Literature search for ‘swallowed dentures’ among case reports between 1972 to 2022 on PubMed returned 250 results, of which 106 were unique case reports or case series on swallowed dentures. Dysphagia is by far the most common presenting complaint, with other associated symptoms being tenderness in the throat, retrosternal discomfort, and choking [5,6]. Denture impaction can cause significant patient distress and the physiological response to foreign body in the pharynx can mimic the increased secretions, nausea and respiratory distress in patients nearing end of life. Most crucially, as with other cases of foreign body obstruction, impacted dentures in the oropharynx can cause airway compromise. Pertinent to elderly populations, it is worthwhile excluding denture impaction as a source of swallowing difficulty. Three cases described by Hashmi et al [4] similarly described patients presenting with sore throat who were unable to provide definitive histories, had FNEs with significant saliva pooling and were ultimately found to have impacted dentures, with one resulting in critical haemorrhage. Literature suggests that impacted dentures can be difficult to diagnose initially and greater awareness of this risk in the denture-wearing population should be encouraged [7,8]. Early recognition and removal lessen the risk of complications of trauma, such as oedema, tissue pressure necrosis, and secondary infection. Daniels et al [5] found a statistically significant increase in risk of complications with delayed removal of dentures beyond 4 days post-ingestion. Finally, careful attention is required in cases where there may be iatrogenic dislodging of dentures such as endotracheal intubation in emergency settings and even NGT insertion in ward-based settings [9].

4. Conclusion

Clear documentation of location of aids such as dentures must be encouraged, with extra care to be taken when inserting endotracheal tubes or NGTs in patients with dentures, especially if ill-fitting. Denture ingestion should be considered early on if elderly patient with known dentures develops new odynophagia, and an urgent referral to SALT and ENT may be appropriate.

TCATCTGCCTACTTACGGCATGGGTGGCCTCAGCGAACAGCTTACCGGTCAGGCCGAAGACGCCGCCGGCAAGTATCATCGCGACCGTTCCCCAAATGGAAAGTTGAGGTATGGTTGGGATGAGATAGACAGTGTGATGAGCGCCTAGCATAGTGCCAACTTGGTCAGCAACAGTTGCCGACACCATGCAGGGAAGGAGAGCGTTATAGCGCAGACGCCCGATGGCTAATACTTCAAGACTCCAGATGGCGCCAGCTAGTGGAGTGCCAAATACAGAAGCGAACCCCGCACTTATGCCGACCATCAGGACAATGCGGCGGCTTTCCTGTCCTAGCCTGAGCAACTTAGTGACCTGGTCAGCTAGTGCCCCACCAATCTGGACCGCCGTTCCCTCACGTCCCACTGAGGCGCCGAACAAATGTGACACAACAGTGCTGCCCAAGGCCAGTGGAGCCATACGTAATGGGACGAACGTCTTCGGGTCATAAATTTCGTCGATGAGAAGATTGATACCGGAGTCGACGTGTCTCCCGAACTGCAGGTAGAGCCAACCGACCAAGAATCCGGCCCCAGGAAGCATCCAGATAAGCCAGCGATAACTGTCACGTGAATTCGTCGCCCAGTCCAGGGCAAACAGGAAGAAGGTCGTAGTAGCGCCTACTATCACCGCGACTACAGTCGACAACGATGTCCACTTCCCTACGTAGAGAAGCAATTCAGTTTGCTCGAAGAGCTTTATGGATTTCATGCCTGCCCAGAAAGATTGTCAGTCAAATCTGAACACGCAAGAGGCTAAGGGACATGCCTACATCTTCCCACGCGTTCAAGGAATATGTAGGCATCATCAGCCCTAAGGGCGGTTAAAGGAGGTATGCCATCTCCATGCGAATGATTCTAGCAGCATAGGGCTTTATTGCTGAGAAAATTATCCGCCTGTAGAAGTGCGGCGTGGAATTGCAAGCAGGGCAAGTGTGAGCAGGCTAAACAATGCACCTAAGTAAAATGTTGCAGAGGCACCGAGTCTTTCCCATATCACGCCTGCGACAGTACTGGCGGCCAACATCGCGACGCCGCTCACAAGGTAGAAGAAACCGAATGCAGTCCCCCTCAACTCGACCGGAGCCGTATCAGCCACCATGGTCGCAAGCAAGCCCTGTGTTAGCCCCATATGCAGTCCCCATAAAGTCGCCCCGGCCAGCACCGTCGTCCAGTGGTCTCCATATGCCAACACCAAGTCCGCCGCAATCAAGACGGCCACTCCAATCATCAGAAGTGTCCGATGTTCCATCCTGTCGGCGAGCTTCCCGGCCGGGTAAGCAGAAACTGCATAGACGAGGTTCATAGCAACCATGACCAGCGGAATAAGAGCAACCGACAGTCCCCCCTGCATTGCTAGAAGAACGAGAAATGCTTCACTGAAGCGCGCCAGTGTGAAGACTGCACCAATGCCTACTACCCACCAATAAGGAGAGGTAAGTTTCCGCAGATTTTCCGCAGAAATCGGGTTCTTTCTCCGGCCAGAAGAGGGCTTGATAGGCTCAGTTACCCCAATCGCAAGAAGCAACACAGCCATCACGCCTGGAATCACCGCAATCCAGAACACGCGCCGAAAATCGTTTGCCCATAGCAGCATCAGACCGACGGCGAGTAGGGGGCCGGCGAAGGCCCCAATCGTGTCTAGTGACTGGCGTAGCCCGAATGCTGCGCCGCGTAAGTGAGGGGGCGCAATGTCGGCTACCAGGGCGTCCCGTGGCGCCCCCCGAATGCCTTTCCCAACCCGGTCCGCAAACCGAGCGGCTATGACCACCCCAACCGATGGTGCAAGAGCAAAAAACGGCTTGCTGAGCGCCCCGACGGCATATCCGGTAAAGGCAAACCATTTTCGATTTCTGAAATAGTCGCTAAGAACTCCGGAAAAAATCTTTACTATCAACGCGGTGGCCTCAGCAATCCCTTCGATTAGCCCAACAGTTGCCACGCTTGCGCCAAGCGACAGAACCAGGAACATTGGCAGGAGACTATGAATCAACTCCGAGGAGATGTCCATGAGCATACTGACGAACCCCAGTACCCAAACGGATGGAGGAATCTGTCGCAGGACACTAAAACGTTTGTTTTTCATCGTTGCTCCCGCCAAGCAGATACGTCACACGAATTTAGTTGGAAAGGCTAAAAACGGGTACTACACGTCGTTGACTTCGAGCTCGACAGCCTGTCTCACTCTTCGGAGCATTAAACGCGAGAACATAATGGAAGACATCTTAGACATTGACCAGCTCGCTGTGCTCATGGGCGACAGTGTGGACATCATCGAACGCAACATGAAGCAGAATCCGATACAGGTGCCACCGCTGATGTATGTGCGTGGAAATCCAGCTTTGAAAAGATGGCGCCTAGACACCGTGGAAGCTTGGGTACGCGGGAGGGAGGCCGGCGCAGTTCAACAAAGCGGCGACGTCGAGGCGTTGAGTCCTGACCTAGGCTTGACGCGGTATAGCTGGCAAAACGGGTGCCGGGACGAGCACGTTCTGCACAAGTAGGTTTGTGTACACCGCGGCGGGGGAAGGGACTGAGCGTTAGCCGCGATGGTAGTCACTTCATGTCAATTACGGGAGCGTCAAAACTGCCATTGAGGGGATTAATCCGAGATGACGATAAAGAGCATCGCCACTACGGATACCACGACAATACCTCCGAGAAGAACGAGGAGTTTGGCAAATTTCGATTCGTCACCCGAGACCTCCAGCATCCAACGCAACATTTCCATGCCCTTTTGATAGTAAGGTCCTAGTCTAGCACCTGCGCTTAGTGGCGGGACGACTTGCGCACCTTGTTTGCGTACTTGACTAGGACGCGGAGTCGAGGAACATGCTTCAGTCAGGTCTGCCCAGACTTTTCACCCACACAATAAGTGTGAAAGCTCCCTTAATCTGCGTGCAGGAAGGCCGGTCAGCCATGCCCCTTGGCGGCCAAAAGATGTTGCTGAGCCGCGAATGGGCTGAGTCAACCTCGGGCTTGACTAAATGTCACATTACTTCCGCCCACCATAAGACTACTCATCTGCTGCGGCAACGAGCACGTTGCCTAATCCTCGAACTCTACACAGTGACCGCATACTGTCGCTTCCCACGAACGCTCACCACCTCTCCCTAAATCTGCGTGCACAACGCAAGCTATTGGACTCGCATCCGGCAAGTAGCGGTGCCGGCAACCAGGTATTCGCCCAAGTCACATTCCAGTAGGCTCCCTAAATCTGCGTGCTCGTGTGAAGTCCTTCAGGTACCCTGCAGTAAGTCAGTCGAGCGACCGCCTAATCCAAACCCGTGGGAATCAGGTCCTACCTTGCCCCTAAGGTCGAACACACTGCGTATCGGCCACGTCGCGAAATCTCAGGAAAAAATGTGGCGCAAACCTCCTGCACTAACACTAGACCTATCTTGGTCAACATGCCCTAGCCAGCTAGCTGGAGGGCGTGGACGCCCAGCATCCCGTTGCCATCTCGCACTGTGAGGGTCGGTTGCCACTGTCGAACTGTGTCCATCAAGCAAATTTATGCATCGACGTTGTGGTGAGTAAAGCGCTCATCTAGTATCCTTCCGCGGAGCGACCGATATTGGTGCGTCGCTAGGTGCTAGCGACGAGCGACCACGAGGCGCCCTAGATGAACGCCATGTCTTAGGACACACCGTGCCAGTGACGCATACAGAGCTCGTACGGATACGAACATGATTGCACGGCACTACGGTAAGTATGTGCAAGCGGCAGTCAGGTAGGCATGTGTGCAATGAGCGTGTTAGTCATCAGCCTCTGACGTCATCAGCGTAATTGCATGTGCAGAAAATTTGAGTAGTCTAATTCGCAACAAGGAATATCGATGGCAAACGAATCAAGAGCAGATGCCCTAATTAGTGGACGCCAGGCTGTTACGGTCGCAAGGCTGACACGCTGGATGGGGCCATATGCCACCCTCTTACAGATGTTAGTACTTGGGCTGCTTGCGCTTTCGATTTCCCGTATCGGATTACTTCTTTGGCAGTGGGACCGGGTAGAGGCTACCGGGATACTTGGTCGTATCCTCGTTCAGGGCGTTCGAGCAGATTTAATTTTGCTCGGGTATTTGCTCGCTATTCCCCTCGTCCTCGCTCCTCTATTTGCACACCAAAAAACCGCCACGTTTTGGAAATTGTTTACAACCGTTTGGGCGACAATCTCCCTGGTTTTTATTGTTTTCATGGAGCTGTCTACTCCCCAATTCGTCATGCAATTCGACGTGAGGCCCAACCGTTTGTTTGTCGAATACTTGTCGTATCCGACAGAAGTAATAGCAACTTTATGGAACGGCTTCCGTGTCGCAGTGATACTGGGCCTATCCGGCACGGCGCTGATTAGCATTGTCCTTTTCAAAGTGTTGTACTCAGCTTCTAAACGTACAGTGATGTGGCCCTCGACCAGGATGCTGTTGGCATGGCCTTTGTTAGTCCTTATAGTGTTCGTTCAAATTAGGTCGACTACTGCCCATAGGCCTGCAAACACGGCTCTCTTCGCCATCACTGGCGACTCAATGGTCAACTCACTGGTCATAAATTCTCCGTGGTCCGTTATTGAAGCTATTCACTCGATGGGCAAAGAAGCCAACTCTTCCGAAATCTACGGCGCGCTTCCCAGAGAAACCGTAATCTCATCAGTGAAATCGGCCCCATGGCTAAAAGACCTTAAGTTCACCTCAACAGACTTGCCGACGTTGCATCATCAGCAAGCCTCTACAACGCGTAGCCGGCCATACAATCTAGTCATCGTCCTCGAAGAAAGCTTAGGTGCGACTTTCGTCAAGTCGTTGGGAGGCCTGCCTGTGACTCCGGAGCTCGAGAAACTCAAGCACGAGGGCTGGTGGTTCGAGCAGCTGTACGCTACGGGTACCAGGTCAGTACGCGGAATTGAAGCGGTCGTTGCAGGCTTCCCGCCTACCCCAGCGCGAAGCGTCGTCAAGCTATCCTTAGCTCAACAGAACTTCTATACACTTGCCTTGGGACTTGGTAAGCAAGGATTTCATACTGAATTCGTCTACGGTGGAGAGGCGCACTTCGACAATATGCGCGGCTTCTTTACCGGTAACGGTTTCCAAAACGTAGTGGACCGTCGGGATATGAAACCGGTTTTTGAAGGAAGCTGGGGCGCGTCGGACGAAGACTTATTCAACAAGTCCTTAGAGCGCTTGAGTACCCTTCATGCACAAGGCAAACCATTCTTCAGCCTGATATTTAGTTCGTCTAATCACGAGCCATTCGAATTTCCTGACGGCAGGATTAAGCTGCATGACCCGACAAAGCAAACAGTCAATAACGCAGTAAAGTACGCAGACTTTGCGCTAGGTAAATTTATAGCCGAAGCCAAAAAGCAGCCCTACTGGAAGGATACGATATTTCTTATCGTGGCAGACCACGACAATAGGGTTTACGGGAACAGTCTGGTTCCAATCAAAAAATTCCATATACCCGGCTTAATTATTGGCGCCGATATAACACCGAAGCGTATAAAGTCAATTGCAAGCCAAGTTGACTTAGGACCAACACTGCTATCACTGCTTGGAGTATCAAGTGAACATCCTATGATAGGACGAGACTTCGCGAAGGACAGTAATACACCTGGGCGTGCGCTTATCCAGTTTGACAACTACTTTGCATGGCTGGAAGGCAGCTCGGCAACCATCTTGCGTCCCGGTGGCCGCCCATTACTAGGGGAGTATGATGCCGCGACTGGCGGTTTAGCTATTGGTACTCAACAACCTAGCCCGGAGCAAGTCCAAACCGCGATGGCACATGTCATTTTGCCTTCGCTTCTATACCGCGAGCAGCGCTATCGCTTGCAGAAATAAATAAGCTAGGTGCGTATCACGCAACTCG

Acknowledgements

Written consent was obtained from the patient for publication of this case report.

Availability of Data and Materials

Data sharing is not applicable to this article as no datasets were generated or analysed during the current study.

References

  1. Thiyagalingam S, Kulinski AE, Thorsteinsdottir B, et al. Dysphagia in Older Adults. Mayo Clin Proc 96 (2021): 488-497.
  2. Steele J, O’Sullivan I. Executive Summary: Adult Dental Health Survey 2009. London: The Health and Social Care Information Centre (2011).
  3. National Dental Epidemiology Programme for England: oral health survey of mildly dependent older people (2016).
  4. Hashmi S, Walter J, Smith W, et al. Swallowed partial dentures. J R Soc Med 97 (2004): 72-7
  5. Daniels J, Oremule B, Tsang W, et al. A 10-Year Review of the Complications Caused by Ingested and Aspirated Dentures. Ear Nose Throat J 100 (2021): 574-580.
  6. Ganesh V, Drever S, Agilinko J, et al. Management of a swallowed denture: our experience with 34 patients. Ger Med Sci 19 (2021).
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  8. Mughal Z, Charlton AR, Dwivedi R, et al. Impacted denture in the oesophagus: review of the literature and its management. BMJ Case Rep 12 (2019): e229655.
  9. Hamilton EJ, MacVane C, Strout TD. Dysphagia after Cardiopulmonary Resuscitation: A Case of Aspirated Dentures. J Emerg Med 58 (2020): 959-961.